Another important event in the history of instructional design occurred in 1965, with the pub­lication of the first edition of The Conclirions off Learning, written by Robert Gagne (I965b). In this book, Gagne described five domains, or types, of learning outcomes-verbal infor­mation, intellectual skills, psychomotor skills, attitudes, and cognitive strate gy,ies-each of which required a different set of conditions to promote learning. Gagne also provided de­tailed descriptions of these conditions for each type of learning outcome.

In the same volume, Gagne also described nine events of instruction, or teaching ac­tivities, that he considered essential for promoting the attainment of any type of learning outcome. Gagne also described which instructional events were particularly crucial for which type of outcome and discussed the circumstances under which particular events could be excluded. Now in its fourth edition (Gagne, 1985). Gagne’s description of the various types of learning outcomes and the events of instruction remain cornerstones of instructional design practices.

Gagne’s work in the area of learning hierarchies and hierarchical analysis also has had a significant impact on the instructional design field. In the early 1960s and later in his career (e.g.,-Gagn6, 1962a, 1985; Gagne, Briggs, & Wager, 1992; Gagne & Medsker, 1996), Gagne indicated that skills within the intellectual skills domain have a hierarchi­cal relationship to each other: To readily learn to perform a superordinate skill, one would first have to master the skills subordinate to it. This concept leads to the important notion that instruction should be designed so as to ensure that learners acquire subordinate skills before they attempt to acquire superordinate ones. Gagne went on to describe a hierar­chical analysis process (also called learning task analysis or instructional task analysis) for identifying subordinate skills. This process remains a key feature in many instructional design models.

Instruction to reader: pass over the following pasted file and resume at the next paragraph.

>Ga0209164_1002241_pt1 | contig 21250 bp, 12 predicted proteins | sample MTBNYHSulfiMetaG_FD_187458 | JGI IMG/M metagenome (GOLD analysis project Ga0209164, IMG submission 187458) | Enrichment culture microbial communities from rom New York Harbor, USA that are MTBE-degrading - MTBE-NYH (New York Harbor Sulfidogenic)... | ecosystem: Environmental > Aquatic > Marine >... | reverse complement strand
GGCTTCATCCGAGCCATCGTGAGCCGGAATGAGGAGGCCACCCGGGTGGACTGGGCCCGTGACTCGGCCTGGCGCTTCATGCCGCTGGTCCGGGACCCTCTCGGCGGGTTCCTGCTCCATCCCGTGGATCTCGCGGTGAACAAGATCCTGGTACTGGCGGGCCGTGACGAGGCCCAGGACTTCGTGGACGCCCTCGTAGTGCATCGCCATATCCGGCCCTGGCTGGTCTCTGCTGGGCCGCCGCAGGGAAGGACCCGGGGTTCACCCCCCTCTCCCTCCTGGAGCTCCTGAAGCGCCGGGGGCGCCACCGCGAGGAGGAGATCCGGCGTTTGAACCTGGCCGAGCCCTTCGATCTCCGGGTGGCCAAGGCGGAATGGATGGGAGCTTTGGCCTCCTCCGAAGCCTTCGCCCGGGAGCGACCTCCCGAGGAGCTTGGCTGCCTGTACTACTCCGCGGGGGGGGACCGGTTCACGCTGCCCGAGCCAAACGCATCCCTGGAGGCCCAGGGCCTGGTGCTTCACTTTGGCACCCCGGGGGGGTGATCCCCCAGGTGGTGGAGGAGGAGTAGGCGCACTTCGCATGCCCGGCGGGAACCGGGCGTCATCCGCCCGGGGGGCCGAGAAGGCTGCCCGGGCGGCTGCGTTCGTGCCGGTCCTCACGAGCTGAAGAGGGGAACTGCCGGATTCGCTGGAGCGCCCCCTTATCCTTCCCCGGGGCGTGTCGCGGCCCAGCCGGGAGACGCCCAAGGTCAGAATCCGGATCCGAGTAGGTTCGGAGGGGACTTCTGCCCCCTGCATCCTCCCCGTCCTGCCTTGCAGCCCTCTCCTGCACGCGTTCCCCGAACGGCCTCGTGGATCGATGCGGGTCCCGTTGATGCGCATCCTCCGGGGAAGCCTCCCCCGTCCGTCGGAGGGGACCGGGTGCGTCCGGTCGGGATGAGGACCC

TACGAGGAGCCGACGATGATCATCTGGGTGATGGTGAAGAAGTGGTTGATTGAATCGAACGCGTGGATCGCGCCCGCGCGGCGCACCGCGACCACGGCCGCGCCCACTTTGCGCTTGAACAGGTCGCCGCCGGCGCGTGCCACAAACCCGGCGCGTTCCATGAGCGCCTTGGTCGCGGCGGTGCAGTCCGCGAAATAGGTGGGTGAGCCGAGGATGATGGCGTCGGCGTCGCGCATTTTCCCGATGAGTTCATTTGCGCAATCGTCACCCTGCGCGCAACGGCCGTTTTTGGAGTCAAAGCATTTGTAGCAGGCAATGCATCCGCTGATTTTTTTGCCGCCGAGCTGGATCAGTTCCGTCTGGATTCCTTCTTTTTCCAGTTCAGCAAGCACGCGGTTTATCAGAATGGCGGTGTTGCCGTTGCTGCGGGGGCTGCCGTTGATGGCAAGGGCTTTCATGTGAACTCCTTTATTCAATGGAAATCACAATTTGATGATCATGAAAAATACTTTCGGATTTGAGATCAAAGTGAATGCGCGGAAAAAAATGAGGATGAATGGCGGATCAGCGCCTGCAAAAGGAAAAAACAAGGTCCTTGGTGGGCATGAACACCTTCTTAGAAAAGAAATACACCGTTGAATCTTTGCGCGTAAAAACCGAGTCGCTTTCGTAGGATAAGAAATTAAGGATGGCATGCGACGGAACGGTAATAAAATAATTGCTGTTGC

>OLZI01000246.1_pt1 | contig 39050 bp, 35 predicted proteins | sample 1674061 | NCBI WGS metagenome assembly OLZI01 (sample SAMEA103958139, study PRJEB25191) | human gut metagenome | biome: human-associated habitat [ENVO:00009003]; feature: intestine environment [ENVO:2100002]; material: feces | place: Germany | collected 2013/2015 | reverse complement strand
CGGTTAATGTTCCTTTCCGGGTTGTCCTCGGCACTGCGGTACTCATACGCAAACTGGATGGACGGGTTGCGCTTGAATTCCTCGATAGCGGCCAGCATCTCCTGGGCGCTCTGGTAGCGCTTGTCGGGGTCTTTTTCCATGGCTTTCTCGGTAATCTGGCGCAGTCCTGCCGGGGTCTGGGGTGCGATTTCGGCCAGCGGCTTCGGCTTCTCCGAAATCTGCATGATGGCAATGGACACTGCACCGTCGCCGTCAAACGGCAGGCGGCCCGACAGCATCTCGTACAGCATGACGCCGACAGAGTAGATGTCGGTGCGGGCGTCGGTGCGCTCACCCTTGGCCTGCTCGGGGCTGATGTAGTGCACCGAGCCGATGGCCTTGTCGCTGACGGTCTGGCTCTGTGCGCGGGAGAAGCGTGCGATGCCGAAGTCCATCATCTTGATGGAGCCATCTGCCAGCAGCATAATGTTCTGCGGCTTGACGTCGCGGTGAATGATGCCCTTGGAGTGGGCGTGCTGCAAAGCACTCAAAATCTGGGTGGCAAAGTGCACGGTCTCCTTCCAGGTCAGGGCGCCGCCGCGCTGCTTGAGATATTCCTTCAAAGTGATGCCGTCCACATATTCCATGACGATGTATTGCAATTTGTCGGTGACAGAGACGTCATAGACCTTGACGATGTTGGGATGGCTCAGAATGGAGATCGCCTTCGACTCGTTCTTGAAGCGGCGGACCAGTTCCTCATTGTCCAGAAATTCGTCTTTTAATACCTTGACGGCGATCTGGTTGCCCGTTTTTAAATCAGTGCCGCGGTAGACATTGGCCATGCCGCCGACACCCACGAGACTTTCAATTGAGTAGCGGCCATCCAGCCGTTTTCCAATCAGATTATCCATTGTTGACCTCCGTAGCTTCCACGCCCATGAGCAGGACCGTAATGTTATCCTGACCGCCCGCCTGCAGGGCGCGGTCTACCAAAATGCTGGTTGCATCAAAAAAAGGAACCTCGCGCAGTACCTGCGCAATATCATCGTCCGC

Sputnik: The Indirect Launching of Formative Evaluation

 In 1957, when the Soviet Union launched Sputnik, the first orbiting space satellite, a se­ries of events began that would eventually have a major impact on the instructional de­sign process. The U.S. government, shocked by the success of the Soviet effort, responded by pouring millions of dollars into improving math and science education in the United States. The instructional materials that were developed with these funds were usually writ­ten by subject matter experts and produced without tryouts with learners. Years later, in the mid- I960s, when it was discovered that many of these materials were not particularly effective, Michael Scriven (1967) pointed to the need to try out drafts of instructional ma­terials with learners before the materials were put in their final form. This process would enable educators to examine the materials and, if necessary, revise them while the mate­rials were still in their formative stases. Scriven termed this tryout and revision process formative evaluation and contrasted it with what he labeled summative evaluation, the testing of instructional materials after they are in their final form.